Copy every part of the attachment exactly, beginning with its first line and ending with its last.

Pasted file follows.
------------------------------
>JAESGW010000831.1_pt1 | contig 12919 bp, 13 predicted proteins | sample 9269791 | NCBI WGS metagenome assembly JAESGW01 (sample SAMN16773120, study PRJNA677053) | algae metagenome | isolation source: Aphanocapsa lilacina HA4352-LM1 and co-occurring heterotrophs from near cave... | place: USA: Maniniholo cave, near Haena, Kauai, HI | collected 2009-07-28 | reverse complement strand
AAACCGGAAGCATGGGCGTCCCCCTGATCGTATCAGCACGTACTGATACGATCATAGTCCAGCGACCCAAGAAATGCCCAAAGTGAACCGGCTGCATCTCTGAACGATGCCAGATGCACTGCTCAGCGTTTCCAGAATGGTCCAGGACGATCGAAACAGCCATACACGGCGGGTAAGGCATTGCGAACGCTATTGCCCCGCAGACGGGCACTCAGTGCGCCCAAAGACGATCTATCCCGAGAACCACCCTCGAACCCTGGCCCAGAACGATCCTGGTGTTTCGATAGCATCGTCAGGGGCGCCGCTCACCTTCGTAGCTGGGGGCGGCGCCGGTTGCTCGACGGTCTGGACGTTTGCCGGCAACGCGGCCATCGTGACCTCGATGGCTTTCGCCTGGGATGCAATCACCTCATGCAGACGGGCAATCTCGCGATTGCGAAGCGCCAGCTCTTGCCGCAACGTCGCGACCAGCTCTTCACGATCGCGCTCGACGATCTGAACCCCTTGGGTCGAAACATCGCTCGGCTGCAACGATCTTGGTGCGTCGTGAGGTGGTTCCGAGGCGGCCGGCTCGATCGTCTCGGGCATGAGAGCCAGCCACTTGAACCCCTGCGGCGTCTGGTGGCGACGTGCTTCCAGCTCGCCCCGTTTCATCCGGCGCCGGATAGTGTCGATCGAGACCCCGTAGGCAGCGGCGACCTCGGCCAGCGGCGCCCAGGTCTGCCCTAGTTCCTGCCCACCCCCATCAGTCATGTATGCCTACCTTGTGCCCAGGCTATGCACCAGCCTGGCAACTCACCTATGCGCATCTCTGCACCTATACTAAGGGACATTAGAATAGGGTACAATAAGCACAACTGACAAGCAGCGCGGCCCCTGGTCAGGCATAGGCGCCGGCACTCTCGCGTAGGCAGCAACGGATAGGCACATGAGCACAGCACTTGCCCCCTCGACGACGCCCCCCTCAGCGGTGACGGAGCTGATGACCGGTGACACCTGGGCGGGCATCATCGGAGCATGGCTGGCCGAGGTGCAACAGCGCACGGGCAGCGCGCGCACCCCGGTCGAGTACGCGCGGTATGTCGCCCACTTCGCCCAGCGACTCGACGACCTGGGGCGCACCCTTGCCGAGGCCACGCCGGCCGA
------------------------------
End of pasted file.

>JAESGW010000831.1_pt1 | contig 12919 bp, 13 predicted proteins | sample 9269791 | NCBI WGS metagenome assembly JAESGW01 (sample SAMN16773120, study PRJNA677053) | algae metagenome | isolation source: Aphanocapsa lilacina HA4352-LM1 and co-occurring heterotrophs from near cave... | place: USA: Maniniholo cave, near Haena, Kauai, HI | collected 2009-07-28 | reverse complement strand
AAACCGGAAGCATGGGCGTCCCCCTGATCGTATCAGCACGTACTGATACGATCATAGTCCAGCGACCCAAGAAATGCCCAAAGTGAACCGGCTGCATCTCTGAACGATGCCAGATGCACTGCTCAGCGTTTCCAGAATGGTCCAGGACGATCGAAACAGCCATACACGGCGGGTAAGGCATTGCGAACGCTATTGCCCCGCAGACGGGCACTCAGTGCGCCCAAAGACGATCTATCCCGAGAACCACCCTCGAACCCTGGCCCAGAACGATCCTGGTGTTTCGATAGCATCGTCAGGGGCGCCGCTCACCTTCGTAGCTGGGGGCGGCGCCGGTTGCTCGACGGTCTGGACGTTTGCCGGCAACGCGGCCATCGTGACCTCGATGGCTTTCGCCTGGGATGCAATCACCTCATGCAGACGGGCAATCTCGCGATTGCGAAGCGCCAGCTCTTGCCGCAACGTCGCGACCAGCTCTTCACGATCGCGCTCGACGATCTGAACCCCTTGGGTCGAAACATCGCTCGGCTGCAACGATCTTGGTGCGTCGTGAGGTGGTTCCGAGGCGGCCGGCTCGATCGTCTCGGGCATGAGAGCCAGCCACTTGAACCCCTGCGGCGTCTGGTGGCGACGTGCTTCCAGCTCGCCCCGTTTCATCCGGCGCCGGATAGTGTCGATCGAGACCCCGTAGGCAGCGGCGACCTCGGCCAGCGGCGCCCAGGTCTGCCCTAGTTCCTGCCCACCCCCATCAGTCATGTATGCCTACCTTGTGCCCAGGCTATGCACCAGCCTGGCAACTCACCTATGCGCATCTCTGCACCTATACTAAGGGACATTAGAATAGGGTACAATAAGCACAACTGACAAGCAGCGCGGCCCCTGGTCAGGCATAGGCGCCGGCACTCTCGCGTAGGCAGCAACGGATAGGCACATGAGCACAGCACTTGCCCCCTCGACGACGCCCCCCTCAGCGGTGACGGAGCTGATGACCGGTGACACCTGGGCGGGCATCATCGGAGCATGGCTGGCCGAGGTGCAACAGCGCACGGGCAGCGCGCGCACCCCGGTCGAGTACGCGCGGTATGTCGCCCACTTCGCCCAGCGACTCGACGACCTGGGGCGCACCCTTGCCGAGGCCACGCCGGCCGA